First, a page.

An (Institutional) Investor’s Take on Cryptoassets
John Pfeffer

John, thank you so much for the in-depth paper. I might be too late to the party, but I appreciate if you can take a look at the arguments below.


  1. Proof-of-stake (aka “worker”) tokens are a value-capture mechanism superior to equities due to an embedded divided election option, among other things I don’t go into here, and therefore should be valued at a multiple of network “earnings”.
  2. The equation of exchange MV=PQ is irrelevant, because the P doesn’t have to be expressed in our tokens (i.e. the service can be paid in ETH for example, although using our token will increase its value).
  3. The forking can be mitigated, because the value-creation part of the protocol (i.e. the useful technology) can be centrally-owned/patented. Only the value-capture part needs to be decentralized.

The taxi medallion example:

The buyer of the license does not enjoy any economic rent because he paid the discounted present value of it to the previous license holder, and so on as the license changes hands. Passengers pay higher fares because the taxi driver’s capital cost of buying the license must be compensated for, all for the benefit of the first owner of the license.

In this case, a medallion represents the right to perform work for the network. If there are total of 100 medallions in existence and all of them are staked then each gives its owner the right to perform 1% of total work (e.g. taxi rides) that users request. Therefore, for any rational buyer the price they’d be willing to pay equals to the sum of discounted future earnings (revenue minus costs, including the cost of capital to acquire the tokens). The discount rate includes the risk premium.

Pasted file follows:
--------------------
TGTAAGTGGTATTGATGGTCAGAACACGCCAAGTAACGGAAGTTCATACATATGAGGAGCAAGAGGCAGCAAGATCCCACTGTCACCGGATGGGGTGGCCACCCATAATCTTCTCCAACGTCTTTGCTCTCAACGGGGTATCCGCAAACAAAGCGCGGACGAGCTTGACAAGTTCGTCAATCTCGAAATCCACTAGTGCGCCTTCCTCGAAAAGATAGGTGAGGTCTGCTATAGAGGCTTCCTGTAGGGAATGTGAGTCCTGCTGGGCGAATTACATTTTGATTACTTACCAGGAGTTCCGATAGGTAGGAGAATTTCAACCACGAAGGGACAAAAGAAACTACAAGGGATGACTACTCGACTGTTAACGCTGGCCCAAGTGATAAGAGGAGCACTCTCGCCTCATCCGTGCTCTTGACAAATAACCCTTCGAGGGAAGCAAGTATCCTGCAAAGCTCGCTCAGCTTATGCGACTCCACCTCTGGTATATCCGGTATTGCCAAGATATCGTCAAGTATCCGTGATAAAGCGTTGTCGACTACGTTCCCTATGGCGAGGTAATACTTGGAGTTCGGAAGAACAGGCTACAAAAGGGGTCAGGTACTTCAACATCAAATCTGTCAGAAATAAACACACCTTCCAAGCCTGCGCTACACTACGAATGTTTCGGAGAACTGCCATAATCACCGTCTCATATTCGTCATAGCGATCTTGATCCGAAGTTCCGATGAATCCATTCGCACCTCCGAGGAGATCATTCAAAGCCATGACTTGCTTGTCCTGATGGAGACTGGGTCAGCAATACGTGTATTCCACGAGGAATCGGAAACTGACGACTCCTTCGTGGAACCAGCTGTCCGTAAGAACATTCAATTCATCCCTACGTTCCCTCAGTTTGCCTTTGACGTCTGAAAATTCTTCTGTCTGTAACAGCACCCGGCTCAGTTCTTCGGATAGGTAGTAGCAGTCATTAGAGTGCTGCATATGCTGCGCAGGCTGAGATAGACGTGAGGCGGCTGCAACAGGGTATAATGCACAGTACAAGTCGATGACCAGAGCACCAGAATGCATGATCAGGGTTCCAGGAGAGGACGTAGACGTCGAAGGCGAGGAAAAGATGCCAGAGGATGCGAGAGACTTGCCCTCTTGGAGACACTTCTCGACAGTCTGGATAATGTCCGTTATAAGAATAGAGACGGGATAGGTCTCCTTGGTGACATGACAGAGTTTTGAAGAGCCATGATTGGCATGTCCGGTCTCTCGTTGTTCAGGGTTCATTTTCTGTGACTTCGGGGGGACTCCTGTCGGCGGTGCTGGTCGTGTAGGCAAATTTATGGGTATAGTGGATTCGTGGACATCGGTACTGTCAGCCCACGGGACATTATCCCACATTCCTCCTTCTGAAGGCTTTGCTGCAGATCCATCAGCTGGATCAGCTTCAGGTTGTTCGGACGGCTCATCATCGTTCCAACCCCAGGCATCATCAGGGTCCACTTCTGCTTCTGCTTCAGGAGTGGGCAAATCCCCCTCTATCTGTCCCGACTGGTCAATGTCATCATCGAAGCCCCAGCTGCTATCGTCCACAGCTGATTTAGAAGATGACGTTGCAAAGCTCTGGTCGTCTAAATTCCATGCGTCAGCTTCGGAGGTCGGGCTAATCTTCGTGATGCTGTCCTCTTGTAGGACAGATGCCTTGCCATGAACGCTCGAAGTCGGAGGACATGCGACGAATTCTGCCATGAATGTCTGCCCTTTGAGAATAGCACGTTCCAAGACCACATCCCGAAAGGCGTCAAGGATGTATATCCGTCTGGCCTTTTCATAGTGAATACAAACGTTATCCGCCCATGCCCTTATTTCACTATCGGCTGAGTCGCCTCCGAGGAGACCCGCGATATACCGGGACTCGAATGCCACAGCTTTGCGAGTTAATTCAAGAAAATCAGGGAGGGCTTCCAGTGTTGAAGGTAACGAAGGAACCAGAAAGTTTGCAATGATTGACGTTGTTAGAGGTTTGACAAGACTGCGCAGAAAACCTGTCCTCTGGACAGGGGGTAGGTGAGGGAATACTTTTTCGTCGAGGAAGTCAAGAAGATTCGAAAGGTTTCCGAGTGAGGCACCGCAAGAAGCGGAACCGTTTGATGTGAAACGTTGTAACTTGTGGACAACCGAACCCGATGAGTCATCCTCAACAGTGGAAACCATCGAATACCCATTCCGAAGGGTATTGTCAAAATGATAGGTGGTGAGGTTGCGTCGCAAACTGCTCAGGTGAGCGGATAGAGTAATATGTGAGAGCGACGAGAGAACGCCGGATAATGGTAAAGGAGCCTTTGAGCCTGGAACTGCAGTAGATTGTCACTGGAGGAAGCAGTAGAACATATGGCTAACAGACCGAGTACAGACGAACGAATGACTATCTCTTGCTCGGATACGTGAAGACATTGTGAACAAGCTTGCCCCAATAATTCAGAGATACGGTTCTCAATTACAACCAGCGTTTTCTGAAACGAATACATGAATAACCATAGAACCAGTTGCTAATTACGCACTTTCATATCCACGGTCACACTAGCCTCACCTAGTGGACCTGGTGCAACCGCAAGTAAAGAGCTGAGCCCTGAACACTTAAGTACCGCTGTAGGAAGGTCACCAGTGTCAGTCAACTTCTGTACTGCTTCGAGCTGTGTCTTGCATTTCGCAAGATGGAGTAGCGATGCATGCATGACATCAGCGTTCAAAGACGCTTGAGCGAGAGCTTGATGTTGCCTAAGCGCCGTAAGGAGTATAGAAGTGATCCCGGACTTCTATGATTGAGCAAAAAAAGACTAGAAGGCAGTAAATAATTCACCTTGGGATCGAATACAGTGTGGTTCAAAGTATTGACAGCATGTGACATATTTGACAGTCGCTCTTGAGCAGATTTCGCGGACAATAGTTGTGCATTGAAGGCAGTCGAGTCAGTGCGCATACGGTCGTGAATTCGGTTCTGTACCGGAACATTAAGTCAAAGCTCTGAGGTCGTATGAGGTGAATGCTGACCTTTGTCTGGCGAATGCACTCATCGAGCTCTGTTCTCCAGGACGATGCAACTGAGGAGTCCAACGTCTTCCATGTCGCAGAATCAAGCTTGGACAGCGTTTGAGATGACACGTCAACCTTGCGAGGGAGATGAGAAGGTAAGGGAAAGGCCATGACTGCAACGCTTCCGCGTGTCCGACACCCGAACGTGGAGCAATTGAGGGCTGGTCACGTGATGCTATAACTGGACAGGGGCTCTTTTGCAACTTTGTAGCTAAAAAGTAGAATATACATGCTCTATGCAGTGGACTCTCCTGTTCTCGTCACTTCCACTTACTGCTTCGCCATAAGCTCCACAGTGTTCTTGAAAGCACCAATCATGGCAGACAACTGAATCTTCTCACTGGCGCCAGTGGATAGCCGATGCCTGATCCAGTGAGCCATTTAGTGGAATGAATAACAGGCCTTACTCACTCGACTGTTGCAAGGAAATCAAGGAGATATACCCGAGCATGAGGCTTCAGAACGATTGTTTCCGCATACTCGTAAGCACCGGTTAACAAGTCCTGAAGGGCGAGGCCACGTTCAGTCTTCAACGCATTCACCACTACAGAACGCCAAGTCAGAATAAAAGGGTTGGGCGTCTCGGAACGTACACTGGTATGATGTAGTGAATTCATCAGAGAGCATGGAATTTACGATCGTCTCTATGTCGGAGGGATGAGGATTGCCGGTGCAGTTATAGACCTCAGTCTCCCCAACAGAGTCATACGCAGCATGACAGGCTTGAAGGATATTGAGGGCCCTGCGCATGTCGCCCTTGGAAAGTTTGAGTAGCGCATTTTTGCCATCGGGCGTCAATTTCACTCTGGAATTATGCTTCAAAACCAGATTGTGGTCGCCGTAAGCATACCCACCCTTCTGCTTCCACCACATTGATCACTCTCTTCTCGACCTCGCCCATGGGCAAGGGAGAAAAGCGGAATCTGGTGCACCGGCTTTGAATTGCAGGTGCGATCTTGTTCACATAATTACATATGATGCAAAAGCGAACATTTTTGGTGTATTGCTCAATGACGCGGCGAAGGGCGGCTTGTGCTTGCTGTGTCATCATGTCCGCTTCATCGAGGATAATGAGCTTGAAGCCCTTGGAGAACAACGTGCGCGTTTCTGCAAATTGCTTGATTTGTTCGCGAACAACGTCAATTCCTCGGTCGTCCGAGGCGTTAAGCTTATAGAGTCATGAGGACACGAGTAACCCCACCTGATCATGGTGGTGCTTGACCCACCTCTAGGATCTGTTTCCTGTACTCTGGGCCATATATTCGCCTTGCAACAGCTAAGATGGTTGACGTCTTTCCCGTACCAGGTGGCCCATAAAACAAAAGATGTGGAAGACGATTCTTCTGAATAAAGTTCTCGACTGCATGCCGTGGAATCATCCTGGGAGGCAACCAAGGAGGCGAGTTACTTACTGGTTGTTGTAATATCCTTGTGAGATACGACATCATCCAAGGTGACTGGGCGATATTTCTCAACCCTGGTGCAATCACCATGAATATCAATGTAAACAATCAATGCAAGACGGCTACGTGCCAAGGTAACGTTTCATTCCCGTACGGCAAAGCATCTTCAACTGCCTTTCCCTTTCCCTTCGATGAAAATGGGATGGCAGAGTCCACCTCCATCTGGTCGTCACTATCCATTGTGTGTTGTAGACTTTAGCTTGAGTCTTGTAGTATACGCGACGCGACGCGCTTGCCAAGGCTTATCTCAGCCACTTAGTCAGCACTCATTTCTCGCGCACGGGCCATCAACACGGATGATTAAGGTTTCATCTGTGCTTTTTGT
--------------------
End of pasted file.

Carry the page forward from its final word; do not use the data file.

In reality not all tokens will be staked. Some of the buyers will be investors. They don’t perform work (don’t stake the tokens), however they reduce the total tokens staked, effectively increasing the claim that each staked token has on the amount of work to be performed. For example, if out of 100 tokens, 20 are owned by investors and only 80 are staked, then each token gives the right to perform 1.25% of the total work, and therefore captures 1.25% of the network “revenue”, which by itself increases the value of the token, all else being equal.

In a high-growth network such an investment is not much different than say investing in Facebook equity. After all, Facebook currently doesn’t generate any cashflows to investors. The value of the equity comes only from the expected future cashflows.

Now, where it gets better. Unlike with equities, investors in tokens have the option to convert the future cashflows into dividends. They do so be “leasing” the tokens back to “workers” on-chain with no credit risk. This increases the ratio of staked/total tokens, therefore reducing the token price. In exchange, investors get a stream of cashflows (revenue-share), while workers access the work without the need for capital or token price exposure — effectively passing the risk premium from workers onto investors. Such an option must be worth something. Imagine having a unilateral ability to elect receiving dividends from Facebook instead of reinvesting your share of profits into the future growth?

In addition, this brings the value capture much closer to value creation: no quarterly earnings, audits, wall street analysts and other proxies. The token price literally gets updated in real-time based on the transparent on-chain activity.

Now the question is: does it make sense? I appreciate your thoughts.